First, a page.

The Principles and Practice of Sun Drying Fruit

Oct 13, 2012 by

A reproduction of the booklet THE PRINCIPLES AND PRACTICE OF SUN DRYING FRUIT from UC Berkeley Agricultural Experiment Station from the early 1920’s.  This is a very scholarly look at sun drying fruit, but please note – they explain how to use sulfurous acid as the drying agent, as this book was written in the early 1920’s.

A few words from the text:

“Fruit intended for drying should be thoroughly matured. With the exception of pears, no fruit should be picked for drying until it has developed its full ripe color and flavor and has reached its maxi- mum sugar content. When in prime condition for eating, fruit is also in prime condition for drying but not before. The hard partially green fruit required for commercial canning or fresh shipment is entirely unsuitable for drying. Such fruit, when dried, yields a product of low grade, lacking in color and flavor, excessively shrivelled and curled up and, because of its deficiency in sugar, always gives a lower yield of dried product. The effect of maturity on the drying ratio of peaches and apricots is illustrated in Table 4. In each case the fruit was picked at one time from a small group of trees at the University Farm, graded for maturity and all lots reduced to the same degree of dryness.

Apricots and peaches should be picked from the tree when they have a uniform ripe yellow color, when they have begun to soften but are still reasonably firm and when they can be easily cut with a sharp knife and yet retain their shape. In order to obtain only well-ripened fruit it is necessary to pick over the orchard from two to four times in a season. The number of pickers required per acre of orchard averages one to four for peaches and one to two for apricots. The average adult will pick one thousand pounds of apricots or two thousand pounds of peaches a day. If knocked to the ground for gathering, these figures will be considerably increased but the fruit will be bruised and uneven in ripeness. The average cost of hand picking is three dollars and fifty cents per ton of peaches and seven dollars per ton of apricots.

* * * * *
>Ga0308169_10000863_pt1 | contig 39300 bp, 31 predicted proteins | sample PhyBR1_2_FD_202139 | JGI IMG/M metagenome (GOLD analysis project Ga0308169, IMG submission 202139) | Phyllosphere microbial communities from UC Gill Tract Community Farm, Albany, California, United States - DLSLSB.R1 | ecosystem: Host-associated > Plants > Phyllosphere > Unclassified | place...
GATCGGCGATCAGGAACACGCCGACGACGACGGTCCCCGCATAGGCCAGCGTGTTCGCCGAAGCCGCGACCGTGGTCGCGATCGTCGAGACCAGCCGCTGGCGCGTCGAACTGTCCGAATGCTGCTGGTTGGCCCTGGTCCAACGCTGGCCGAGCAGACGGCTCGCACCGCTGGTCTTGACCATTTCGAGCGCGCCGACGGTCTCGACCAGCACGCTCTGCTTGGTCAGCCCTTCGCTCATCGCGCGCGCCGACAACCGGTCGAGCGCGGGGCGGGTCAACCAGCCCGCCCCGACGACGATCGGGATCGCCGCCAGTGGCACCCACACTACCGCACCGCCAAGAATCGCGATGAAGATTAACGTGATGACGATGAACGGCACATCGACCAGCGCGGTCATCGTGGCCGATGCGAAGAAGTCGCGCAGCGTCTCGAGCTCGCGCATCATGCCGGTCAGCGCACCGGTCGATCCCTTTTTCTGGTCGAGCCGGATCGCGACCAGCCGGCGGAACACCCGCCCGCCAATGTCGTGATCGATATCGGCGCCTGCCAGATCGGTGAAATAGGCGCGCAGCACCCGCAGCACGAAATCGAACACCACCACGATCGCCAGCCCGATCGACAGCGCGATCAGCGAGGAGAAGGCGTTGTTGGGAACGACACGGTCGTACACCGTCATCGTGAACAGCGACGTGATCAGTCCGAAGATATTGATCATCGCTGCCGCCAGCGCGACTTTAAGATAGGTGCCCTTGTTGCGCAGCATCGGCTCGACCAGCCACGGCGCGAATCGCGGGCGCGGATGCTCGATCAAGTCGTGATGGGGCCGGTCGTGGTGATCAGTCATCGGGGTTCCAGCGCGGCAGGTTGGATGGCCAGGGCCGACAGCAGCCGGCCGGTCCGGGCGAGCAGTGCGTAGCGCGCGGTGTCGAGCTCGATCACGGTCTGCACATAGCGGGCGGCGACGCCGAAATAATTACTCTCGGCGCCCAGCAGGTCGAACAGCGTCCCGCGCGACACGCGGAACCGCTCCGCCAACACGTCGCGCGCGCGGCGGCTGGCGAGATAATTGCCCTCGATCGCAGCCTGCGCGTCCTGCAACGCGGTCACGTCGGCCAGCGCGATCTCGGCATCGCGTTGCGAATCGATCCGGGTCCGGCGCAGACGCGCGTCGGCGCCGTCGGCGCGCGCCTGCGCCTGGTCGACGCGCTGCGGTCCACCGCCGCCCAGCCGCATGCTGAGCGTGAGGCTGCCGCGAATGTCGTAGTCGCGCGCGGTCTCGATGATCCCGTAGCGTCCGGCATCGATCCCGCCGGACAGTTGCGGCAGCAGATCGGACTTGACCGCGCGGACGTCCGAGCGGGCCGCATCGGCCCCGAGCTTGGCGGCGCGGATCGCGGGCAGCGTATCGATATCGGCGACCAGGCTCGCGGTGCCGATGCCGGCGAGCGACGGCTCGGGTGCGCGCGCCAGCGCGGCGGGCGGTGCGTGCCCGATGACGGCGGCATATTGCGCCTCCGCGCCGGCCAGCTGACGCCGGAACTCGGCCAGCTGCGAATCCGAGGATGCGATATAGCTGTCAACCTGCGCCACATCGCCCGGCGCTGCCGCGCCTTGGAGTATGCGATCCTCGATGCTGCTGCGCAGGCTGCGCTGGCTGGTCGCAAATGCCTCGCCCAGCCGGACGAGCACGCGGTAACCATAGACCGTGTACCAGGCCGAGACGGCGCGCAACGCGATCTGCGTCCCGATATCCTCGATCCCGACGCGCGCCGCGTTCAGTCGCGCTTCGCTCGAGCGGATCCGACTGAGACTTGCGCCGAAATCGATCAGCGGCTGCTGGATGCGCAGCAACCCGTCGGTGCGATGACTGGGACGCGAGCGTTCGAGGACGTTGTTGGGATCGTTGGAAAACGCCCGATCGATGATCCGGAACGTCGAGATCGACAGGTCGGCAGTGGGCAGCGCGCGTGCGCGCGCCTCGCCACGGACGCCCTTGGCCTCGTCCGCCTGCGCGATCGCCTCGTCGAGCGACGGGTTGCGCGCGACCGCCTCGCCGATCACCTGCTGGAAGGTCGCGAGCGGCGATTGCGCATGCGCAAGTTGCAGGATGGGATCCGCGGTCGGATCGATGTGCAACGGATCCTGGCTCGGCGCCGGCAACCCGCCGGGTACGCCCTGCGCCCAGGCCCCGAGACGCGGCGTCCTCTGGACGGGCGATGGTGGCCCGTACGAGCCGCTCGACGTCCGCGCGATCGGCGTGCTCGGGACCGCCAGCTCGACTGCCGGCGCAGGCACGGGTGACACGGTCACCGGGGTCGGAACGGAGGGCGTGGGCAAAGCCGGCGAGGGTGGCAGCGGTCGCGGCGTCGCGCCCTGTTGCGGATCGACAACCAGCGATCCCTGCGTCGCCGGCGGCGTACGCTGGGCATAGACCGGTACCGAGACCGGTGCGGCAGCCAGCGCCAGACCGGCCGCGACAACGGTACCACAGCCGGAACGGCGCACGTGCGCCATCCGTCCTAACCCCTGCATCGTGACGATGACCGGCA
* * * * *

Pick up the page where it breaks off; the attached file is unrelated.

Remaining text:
Figs drop naturally to the ground when mature. The ground should be smoothed, to keep the figs cleaner and easier to gather. The trees may be lightly shaken but the fruit should never be knocked off with poles. The fallen figs should be gathered frequently as exposure causes them to become sunburned, dirty and infested with insects. In practice, however, it is rarely possible to cover the orchard more than once or twice a week. A simple and economical method is used with Mission figs in the Winters district. The fallen figs are picked directly into sacks, which, when one-third to one-half full, are tied and flattened out on the ground under the tree half way out from the trunk. The sacks are turned every two or three days until the figs are uniformly dried when several sacks are condensed for hauling to storage bins. Very uniform drying results in dry weather but the figs are apt to become excessively dirty and accumulate lint from the sack.


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